In summary, studies investigating phonology in dyslexic readers provide novel insights into the neurobiological mechanisms underlying dyslexia in general, which differ from those in normal readers. Yet, a direct comparison of brain activation during phonological tasks among sets of dyslexic children with and without phonological deficits and normal readers is missing. The present study aims to provide a more detailed look at phonological processing in cognitive subtypes of dyslexia from a neurofunctional perspective. The inconsistent findings in previous studies, with respect to hypo- or hyperactivation in different brain areas, might be explainable by the fact that these studies did not consider the existence of cognitive dyslexia subtypes. Rather, the described effect may have been borne by just one cognitive subtype which was over-represented in the study sample. We hypothesize that activation profiles for a phonological task differ not only between dyslexics and controls, but also between the two dyslexia subtypes. We would expect that dyslexics, in contrast to controls, would show increased activation profiles in left inferior frontal regions involving Brodmann area 44, given its previously reported role in phonological processing. Furthermore, we would expect subtype-specific differences in brain activation. Phonological dyslexics may reveal increased activation profiles in phonology-related areas while dyslexics without phonological deficits would not show hyperactivation. To attain an integrative approach to brain function and behavior, the present study correlates test scores of phonological processing and reading ability with activation intensity in brain areas differing between dyslexics and controls and between the two dyslexia subtypes. We expect that hyperactivation in dyslexics will be associated with lower test scores in phonological awareness and reading ability. For task performance inside the scanner, we hypothesize that controls will pass with distinction and that dyslexics with phonological deficits will perform significantly below the level of non-phonological dyslexics as well as controls.
The standardized psychometric tests and paradigms employed for the assessment of cognitive function assessed non-verbal intelligence, visual and auditory perception, phonological awareness, reading, and writing, and will now be explained in more detail.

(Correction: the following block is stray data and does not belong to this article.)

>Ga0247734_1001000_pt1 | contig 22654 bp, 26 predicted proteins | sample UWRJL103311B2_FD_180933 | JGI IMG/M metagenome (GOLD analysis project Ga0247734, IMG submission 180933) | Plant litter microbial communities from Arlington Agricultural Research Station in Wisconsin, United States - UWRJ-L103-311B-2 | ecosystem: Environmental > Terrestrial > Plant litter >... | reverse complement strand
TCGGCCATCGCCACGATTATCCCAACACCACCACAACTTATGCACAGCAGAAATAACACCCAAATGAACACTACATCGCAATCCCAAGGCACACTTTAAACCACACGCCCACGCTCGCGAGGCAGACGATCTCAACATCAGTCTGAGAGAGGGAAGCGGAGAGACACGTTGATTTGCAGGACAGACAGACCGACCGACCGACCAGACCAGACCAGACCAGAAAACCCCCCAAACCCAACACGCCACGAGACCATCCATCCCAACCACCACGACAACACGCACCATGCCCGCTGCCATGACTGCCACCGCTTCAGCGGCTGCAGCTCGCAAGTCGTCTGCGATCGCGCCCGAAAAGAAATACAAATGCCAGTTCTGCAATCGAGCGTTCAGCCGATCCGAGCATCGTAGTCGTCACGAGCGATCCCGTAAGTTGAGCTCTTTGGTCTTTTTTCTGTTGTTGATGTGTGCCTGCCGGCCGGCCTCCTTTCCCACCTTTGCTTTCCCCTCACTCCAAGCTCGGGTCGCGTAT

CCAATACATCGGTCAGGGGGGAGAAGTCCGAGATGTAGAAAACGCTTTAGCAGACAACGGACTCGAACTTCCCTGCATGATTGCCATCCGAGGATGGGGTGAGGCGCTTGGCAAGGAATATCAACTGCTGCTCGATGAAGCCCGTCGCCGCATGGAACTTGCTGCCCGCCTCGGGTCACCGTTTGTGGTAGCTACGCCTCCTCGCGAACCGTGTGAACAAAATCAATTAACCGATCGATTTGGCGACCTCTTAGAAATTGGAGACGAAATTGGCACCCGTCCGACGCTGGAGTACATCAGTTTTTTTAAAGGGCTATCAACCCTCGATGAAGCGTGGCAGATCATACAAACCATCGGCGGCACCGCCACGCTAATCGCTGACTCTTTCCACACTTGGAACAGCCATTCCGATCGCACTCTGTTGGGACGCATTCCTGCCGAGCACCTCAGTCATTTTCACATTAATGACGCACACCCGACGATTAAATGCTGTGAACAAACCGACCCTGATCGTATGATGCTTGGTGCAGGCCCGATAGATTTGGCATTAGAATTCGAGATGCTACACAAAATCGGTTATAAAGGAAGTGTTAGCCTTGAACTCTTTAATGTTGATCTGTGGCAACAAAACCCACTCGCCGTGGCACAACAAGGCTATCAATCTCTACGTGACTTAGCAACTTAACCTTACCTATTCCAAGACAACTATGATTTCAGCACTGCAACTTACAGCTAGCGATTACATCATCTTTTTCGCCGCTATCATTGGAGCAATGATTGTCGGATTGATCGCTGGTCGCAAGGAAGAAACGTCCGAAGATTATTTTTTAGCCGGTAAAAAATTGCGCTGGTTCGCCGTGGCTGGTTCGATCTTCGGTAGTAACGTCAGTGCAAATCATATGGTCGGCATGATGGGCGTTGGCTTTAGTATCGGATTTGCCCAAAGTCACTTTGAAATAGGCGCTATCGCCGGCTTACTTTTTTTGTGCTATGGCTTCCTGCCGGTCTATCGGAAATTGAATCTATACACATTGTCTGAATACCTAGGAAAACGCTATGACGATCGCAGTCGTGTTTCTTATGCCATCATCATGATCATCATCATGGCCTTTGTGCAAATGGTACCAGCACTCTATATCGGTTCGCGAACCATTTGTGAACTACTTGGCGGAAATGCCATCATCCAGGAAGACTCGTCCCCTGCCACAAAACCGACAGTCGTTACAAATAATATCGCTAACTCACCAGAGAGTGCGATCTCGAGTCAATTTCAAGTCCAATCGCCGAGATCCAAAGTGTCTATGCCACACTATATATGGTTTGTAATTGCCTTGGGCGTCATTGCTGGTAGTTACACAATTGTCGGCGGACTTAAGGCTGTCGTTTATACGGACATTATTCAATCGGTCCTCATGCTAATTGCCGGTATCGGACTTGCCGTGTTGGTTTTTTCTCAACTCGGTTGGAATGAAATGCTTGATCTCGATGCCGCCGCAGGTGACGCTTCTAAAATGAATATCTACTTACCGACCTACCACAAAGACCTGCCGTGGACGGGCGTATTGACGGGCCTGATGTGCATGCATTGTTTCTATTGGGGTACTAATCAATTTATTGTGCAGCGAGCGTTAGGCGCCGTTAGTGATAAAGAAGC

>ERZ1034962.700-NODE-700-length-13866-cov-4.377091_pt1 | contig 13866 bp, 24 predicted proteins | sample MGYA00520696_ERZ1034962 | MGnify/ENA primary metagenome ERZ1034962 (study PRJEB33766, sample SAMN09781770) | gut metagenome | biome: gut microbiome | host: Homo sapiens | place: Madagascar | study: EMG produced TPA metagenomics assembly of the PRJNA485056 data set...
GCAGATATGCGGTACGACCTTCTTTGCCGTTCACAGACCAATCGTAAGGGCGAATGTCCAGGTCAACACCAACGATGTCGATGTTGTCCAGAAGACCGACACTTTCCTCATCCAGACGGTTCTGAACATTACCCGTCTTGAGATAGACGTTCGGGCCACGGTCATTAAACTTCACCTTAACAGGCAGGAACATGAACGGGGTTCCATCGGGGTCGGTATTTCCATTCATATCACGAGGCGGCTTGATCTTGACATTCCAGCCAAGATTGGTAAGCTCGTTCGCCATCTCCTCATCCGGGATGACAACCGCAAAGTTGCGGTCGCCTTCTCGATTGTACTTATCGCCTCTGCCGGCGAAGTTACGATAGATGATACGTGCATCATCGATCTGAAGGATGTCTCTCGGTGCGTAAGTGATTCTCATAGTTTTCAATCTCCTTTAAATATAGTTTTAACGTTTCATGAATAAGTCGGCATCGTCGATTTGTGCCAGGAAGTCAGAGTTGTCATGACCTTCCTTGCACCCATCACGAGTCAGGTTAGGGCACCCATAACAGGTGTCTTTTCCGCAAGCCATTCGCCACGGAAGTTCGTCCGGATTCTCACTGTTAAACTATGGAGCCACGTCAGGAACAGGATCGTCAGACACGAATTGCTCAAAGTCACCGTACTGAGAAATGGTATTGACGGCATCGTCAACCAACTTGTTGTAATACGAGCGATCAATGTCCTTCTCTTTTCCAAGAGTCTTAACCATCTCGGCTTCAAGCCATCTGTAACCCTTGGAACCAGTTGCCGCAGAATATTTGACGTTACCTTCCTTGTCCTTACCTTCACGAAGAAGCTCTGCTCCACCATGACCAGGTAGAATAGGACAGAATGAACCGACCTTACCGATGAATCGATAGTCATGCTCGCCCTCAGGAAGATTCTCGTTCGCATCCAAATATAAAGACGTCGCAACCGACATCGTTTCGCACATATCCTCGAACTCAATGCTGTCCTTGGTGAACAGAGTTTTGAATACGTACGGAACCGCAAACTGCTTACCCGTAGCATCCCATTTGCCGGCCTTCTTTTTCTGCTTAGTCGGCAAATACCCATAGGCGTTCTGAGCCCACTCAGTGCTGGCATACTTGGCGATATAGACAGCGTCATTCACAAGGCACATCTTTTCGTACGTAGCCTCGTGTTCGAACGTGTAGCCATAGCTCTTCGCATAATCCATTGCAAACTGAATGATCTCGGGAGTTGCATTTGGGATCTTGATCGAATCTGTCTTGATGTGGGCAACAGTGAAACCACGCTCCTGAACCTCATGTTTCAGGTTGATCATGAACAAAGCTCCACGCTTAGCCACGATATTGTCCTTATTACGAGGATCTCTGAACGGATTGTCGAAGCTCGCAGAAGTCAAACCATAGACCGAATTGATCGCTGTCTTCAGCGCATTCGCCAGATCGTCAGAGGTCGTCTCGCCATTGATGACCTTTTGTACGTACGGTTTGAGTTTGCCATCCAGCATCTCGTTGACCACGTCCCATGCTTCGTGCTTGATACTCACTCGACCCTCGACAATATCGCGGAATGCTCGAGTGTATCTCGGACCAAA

...e way the orthographic units represent the phonology of the language. This is the origin of the orthographic depth hypothesis (ODH; Frost et al. 1987; Katz & Frost 1992) and of the grain-size theory (=-=Ziegler & Goswami 2005-=-), which classify orthographic systems according to their letter-to-phoneme transparency. This approach to reading originates from extensive research in European languages where the main differences i...
...lowing down spoken word recognition. The second explanation assumes that orthographic consistency plays a major role during the restructuring of phonological representations (Muneaux & Ziegler, 2004; =-=Ziegler & Goswami, 2005-=-). The idea is that orthographically consistent words develop better and finer-grained phonological representations in the course of reading development. Thus, orthography would not be coactivated in ...
...l decoding, which is typically measured by examining children’s nonword reading performance, is one of the most critical indices for successful reading acquisition (e.g., Share, 1995; Snowling, 2000; =-=Ziegler & Goswami, 2005-=-). Nonword reading is a crucial skill because it allows children to make the connection between novel letter sequences and words that are already stored in their phonological (spokenword) lexicon. It ...